[Haskell-cafe] Proposal: New syntax for Haskell

Albert Y. C. Lai trebla at vex.net
Tue Sep 17 00:53:34 CEST 2013

A specification language is desirable. (Test cases are special cases of 
specifications. Test-driven development is a revival of the waterfall 
process.) For specifying interactions (computer-computer or 
computer-human), I recommend "live sequence charts" of David Harel, or 
generally any one based on temporal logics.

The problems with natural languages or sublanguages for anything from 
specification to implementation are:

0. You have to transit to formal languages at some point (the 
implementation is formal). The later you transit, the later you can use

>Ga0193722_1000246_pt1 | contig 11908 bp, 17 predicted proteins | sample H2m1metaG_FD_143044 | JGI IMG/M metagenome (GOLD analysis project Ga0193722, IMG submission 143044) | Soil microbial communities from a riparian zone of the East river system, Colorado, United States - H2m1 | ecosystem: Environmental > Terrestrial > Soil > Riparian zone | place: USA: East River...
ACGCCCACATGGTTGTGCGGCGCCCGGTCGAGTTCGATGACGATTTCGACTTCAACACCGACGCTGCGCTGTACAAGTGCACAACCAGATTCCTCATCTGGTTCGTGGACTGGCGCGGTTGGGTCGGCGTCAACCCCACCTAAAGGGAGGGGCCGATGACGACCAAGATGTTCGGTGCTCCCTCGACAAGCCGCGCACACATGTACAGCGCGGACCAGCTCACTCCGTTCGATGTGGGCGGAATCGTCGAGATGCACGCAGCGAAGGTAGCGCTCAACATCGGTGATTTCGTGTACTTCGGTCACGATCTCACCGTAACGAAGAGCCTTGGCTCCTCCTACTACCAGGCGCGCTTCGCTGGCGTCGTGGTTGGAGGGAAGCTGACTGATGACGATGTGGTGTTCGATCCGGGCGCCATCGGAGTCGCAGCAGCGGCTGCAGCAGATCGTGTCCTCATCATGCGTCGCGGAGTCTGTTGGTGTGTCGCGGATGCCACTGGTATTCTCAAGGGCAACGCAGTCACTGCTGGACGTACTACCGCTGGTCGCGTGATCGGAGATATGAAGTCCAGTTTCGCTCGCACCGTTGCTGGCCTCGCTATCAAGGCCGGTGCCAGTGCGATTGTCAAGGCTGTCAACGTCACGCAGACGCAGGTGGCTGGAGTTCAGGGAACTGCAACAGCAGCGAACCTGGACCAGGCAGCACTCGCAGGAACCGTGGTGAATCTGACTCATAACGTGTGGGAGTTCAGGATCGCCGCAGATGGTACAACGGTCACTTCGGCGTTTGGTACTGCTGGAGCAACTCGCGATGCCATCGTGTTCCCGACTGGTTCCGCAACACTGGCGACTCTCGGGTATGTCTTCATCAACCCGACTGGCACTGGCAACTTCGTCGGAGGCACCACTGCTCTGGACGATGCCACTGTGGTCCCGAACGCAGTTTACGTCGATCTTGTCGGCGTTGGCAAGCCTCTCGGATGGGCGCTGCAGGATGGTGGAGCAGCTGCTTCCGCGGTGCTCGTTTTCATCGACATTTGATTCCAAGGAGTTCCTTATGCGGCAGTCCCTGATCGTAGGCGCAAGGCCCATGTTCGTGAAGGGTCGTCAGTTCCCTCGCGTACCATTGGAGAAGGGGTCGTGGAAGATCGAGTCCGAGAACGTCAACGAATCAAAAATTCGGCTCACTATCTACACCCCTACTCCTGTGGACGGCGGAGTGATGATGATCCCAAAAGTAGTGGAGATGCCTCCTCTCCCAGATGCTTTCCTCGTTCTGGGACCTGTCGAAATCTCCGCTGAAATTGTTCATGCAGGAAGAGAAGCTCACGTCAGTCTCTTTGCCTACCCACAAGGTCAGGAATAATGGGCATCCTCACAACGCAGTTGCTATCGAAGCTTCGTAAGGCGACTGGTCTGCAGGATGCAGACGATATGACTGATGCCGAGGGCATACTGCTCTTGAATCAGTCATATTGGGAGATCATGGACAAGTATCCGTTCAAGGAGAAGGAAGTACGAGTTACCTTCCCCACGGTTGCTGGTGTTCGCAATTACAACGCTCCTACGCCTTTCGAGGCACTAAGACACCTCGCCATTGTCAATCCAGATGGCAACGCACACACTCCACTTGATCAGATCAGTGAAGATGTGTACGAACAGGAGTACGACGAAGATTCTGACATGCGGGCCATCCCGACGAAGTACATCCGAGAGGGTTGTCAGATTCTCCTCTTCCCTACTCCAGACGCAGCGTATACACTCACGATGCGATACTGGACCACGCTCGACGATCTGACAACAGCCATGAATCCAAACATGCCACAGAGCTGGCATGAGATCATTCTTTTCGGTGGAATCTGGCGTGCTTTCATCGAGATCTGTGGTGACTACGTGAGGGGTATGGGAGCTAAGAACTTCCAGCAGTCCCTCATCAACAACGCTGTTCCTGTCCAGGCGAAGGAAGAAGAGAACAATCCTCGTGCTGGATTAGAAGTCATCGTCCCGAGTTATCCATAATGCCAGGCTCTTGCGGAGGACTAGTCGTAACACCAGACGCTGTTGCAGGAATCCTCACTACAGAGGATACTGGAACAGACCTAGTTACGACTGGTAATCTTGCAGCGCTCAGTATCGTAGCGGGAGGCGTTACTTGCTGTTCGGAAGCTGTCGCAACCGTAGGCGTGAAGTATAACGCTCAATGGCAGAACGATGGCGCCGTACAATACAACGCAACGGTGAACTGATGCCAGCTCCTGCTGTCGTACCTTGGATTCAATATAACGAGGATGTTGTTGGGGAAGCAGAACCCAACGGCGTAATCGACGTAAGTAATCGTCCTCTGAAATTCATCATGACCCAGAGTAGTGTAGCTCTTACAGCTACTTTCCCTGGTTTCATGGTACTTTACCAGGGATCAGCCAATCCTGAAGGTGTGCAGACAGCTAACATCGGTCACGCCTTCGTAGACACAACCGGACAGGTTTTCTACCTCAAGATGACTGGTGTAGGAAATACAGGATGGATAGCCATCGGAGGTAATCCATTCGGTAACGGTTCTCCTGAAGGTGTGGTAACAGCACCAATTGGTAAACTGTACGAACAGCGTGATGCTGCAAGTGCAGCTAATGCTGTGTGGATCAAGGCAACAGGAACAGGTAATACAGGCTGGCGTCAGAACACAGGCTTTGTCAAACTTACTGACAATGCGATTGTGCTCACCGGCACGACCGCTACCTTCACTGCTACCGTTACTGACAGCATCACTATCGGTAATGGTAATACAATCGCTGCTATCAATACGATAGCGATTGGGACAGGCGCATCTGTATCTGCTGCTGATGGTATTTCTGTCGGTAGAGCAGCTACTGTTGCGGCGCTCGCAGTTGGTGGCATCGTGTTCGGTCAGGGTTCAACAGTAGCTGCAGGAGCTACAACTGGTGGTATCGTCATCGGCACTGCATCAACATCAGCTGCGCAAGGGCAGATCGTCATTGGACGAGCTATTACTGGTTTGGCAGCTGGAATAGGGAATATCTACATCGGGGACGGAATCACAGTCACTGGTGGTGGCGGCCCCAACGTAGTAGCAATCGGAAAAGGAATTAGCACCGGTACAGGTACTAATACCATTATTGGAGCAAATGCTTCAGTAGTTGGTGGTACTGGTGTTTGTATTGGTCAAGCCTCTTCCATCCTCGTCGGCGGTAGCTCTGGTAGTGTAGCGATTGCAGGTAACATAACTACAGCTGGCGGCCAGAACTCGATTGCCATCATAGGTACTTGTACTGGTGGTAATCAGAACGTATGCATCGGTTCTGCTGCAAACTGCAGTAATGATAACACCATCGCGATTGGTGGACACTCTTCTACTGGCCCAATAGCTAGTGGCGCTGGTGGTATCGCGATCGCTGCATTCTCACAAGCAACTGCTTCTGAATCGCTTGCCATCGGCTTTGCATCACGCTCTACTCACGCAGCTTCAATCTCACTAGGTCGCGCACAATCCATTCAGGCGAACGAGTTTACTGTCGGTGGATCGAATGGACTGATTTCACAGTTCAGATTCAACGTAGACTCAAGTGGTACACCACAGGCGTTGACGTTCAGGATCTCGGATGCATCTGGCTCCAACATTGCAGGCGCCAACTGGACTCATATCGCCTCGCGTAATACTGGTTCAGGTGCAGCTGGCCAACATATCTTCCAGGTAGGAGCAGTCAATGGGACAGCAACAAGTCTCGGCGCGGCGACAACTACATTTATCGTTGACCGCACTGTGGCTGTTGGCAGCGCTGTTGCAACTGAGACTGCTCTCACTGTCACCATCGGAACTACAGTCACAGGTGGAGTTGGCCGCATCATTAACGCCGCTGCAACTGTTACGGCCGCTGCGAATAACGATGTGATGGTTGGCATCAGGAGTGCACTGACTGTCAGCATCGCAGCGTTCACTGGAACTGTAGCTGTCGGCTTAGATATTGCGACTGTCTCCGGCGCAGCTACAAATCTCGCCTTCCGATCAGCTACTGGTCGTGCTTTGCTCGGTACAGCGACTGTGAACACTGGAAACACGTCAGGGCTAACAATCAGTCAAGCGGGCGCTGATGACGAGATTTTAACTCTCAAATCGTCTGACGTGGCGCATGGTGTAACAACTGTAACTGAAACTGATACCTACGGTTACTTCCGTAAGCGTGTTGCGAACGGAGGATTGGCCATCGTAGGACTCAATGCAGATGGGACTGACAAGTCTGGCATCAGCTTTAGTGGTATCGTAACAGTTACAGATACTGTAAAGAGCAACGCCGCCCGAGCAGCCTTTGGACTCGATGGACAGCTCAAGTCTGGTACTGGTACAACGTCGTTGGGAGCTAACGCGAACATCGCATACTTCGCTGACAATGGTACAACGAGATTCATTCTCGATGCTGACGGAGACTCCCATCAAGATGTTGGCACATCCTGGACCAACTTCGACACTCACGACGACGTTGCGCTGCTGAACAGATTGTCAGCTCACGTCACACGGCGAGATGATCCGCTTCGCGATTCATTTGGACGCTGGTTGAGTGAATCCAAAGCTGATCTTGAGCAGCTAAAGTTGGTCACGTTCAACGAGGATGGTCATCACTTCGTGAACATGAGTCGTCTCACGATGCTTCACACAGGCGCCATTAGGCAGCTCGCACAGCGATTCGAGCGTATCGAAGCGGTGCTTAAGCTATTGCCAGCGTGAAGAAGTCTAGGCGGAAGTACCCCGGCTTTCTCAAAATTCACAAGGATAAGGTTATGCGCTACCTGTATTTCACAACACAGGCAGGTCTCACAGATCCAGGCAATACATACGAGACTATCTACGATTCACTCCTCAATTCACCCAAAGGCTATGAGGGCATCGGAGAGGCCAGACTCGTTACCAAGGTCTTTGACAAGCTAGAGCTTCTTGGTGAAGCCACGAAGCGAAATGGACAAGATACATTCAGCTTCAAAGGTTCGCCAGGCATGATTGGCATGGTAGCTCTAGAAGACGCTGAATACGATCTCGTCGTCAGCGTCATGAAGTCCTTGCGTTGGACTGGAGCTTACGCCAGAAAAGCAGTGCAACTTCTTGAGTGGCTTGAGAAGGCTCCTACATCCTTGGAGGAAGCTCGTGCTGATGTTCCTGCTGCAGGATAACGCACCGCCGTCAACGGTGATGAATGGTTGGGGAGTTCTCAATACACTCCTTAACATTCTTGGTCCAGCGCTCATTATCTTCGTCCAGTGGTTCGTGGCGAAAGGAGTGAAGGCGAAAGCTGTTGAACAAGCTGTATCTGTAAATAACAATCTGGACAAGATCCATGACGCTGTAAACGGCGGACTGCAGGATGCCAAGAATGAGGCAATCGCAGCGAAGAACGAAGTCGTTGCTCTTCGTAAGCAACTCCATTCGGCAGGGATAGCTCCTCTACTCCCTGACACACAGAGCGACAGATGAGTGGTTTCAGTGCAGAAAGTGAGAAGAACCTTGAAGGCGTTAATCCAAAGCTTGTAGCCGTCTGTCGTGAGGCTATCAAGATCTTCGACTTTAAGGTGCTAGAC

a computer to analyze and/or simulate for catching mistakes. You catch 
fewer mistakes, and later.

1. To re-gain the benefit of formality above, some people settle for 
restrictive sublanguages. Thus naturalness is lost anyway. The problems 
below, however, are still preserved.

2. Natural languages and sublanguages lack diagrams. For some 
specifications, formal diagrammatic languages are more suitable (e.g., 
live sequence charts).

3. Natural languages and sublanguages lack scoping and parenthesizing 
such as in mathematical notation and formal languages:

   sqrt (sin (x^2 + y) - 2) * z

   (forall r. (Int -> M r) -> M r) -> M Int

   forall r. ((Int -> M r) -> M r) -> M Int

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